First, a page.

[Rubygems-developers] Design notes for RubyGems 2

Chad Fowler chad at chadfowler.com
Tue Jun 8 19:51:35 EDT 2004

On 8/6/2004, at 12:58 PM, Curt Hibbs wrote:

> Gavin Sinclair wrote:
> [snip, snip, snip]
>> The benefits of a well-constructed, well-documented system seems quite
>> advantageous to me.  And since I approach all development with the
>> mentality that the first cut should be thrown away, I see a complete
>> redesign as very much warranted as some point, and my gut feeling is
>> we've reached it.
>> But I know I'm not going to persuade anyone on gut feeling alone, so
>> I'll see if I can find some more specific deficiencies.  To be 
>> honest, I
>> looked through the planned feature list on the wiki and didn't see
>> anything jump out at me as impossible or really difficult.  But if the
>> code was well presented and well factored, I'd probably have
>> implemented half of them by now.
> I won't belabor the point by strewing my thoughts amongst all the text 
> that
> I snipped, just suffice it to say that I really agree with everything 
> that
> Gavin has said and I think he sums it up very well in the first 
> sentence
> that I kept above.

That sentence is universally true.  It's impossible not to agree with.  
What I can't agree with is that

> Well-defined implementations of simple abstractions are *extremely*
> enabling, both internally in its implementation and externally for 
> client
> applications. It makes the underlying code simple to navigate and 
> understand
> which, in turn, makes it easy to modify and add features. The hiding of
> complexity behind simple abstractions allows the code base to grow 
> without
> undermining its understandability.

I agree.  This is how most of us code.  But, I don't believe that the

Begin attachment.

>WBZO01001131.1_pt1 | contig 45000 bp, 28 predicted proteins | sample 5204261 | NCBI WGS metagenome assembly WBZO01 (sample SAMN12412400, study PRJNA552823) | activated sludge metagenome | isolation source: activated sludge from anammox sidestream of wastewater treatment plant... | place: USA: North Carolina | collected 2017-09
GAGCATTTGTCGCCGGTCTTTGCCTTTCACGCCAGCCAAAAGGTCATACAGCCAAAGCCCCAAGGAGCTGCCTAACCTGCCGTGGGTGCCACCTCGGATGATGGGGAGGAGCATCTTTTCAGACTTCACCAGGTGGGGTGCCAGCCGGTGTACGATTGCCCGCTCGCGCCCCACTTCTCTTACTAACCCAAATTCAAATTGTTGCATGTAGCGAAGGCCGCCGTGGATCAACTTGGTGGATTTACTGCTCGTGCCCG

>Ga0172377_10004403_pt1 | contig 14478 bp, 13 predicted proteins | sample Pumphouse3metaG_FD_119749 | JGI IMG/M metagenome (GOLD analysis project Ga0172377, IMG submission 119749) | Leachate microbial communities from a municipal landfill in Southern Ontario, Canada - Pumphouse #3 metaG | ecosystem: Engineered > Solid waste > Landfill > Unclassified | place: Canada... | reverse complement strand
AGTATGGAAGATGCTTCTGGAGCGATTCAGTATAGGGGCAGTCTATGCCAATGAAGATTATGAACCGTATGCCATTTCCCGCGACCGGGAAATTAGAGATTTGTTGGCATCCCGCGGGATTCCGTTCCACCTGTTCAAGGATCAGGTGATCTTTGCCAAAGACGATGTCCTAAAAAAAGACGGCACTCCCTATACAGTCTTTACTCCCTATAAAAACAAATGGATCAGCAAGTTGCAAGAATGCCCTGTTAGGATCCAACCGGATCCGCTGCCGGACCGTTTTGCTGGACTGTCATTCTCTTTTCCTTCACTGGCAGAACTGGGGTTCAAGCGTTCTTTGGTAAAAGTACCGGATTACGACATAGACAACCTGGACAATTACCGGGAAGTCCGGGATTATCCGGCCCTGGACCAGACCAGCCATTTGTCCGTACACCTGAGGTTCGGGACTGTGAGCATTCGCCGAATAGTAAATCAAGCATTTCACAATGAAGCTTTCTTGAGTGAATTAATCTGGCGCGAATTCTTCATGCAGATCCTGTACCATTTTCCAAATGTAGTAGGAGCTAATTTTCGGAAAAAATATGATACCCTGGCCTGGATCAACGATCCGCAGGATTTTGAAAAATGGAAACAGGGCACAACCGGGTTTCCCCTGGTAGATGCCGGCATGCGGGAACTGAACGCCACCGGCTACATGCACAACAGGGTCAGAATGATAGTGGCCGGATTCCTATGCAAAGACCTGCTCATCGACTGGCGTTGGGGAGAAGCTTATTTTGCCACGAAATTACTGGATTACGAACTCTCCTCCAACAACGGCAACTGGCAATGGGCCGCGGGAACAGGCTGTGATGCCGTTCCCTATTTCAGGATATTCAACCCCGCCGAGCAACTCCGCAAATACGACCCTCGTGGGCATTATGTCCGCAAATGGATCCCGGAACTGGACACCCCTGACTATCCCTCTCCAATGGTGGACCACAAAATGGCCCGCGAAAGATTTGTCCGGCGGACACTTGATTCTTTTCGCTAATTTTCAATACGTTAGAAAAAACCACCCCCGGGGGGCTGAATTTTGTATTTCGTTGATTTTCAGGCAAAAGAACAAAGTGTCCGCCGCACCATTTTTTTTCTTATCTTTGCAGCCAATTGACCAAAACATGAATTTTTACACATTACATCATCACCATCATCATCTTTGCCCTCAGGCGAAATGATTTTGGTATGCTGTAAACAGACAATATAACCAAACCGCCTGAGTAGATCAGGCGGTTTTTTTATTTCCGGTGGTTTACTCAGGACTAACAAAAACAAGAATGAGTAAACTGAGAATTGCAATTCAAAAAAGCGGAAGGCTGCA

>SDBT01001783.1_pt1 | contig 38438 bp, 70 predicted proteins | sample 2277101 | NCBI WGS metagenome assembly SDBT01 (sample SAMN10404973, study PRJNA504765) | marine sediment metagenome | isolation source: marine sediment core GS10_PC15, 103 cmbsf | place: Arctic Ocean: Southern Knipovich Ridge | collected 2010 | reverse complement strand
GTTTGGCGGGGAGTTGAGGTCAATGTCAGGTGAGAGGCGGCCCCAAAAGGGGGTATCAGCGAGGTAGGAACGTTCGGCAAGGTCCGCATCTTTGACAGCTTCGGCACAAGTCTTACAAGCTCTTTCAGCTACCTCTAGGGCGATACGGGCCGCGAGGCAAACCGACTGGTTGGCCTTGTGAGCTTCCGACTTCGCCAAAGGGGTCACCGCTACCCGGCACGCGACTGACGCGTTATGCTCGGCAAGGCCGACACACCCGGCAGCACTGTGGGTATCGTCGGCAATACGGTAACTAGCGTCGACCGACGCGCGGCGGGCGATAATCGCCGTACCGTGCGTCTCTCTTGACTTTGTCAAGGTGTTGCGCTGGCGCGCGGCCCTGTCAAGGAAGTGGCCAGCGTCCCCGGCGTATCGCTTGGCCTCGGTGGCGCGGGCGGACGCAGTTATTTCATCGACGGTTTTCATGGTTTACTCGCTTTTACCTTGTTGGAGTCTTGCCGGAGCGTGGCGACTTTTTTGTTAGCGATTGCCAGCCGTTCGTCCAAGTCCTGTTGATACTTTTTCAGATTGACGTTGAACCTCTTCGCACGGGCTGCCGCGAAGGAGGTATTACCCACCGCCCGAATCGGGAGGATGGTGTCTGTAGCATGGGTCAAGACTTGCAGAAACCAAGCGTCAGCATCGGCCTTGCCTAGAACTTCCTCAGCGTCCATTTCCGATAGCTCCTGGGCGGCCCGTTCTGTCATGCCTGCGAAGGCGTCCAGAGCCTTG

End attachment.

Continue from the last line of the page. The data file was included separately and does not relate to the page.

"real world" elements that we use in conversation are always the best 
abstractions.  "Gem" is the best example of something that sounds 
concrete when we talk about it but doesn't add much value as a class in 
Ruby.  However, if you want this class, its elements are: gemid, 
specification, and data.  "gemid" (which I wouldn't make a class out 
of, personally) is the combination of "name" and "version" (both 
available on the specification), "specification" is the current 
"Specification" class, and "data" is proposed to be a single string 
containing the data of the rubygem.  We currently have a smarter class 
called "Format", which provides convenient access to the data of a gem. 
  It is one of the major things that was factored out early after 

The more I look at it, the more I realize that most of this design is 
already done.  The classes have different names and are arranged 
differently, but most of what Gavin has documented is already there.  
They could be tied together in different ways and factored out in some 
cases (Repository from the Installers, maybe?).

This is why I'm looking for specifics.  Anything that makes the code 
truly easier to deal with would be great.  Perhaps there would be some 
front end to Specification and Format.  Right now, that front end is 
Validator and Installer ("processes").

> Finally, the processes are embedded with the objects that encapsulate 
> the
> relevant data. I can't think of a cleaner representation.

Sometimes it makes more sense to separate the data holders from the 
things that operate on them.  Sometimes it doesn't.  I wouldn't 
generalize and say that either is always cleaner or clearer.


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